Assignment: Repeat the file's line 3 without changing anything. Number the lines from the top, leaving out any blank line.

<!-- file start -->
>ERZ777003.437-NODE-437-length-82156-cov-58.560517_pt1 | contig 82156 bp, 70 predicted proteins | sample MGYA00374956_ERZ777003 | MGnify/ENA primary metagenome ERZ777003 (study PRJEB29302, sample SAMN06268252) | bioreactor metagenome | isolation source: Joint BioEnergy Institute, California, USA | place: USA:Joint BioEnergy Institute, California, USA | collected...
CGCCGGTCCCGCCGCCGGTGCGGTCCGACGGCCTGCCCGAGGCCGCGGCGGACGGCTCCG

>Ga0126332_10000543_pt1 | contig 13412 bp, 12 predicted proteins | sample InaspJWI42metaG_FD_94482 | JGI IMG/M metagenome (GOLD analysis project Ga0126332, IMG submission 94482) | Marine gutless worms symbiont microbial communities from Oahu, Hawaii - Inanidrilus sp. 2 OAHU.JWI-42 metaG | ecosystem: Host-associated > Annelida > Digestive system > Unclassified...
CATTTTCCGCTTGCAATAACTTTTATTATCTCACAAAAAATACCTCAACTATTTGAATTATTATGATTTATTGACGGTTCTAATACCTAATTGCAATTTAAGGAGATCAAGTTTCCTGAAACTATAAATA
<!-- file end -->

>Ga0126332_10000543_pt1 | contig 13412 bp, 12 predicted proteins | sample InaspJWI42metaG_FD_94482 | JGI IMG/M metagenome (GOLD analysis project Ga0126332, IMG submission 94482) | Marine gutless worms symbiont microbial communities from Oahu, Hawaii - Inanidrilus sp. 2 OAHU.JWI-42 metaG | ecosystem: Host-associated > Annelida > Digestive system > Unclassified...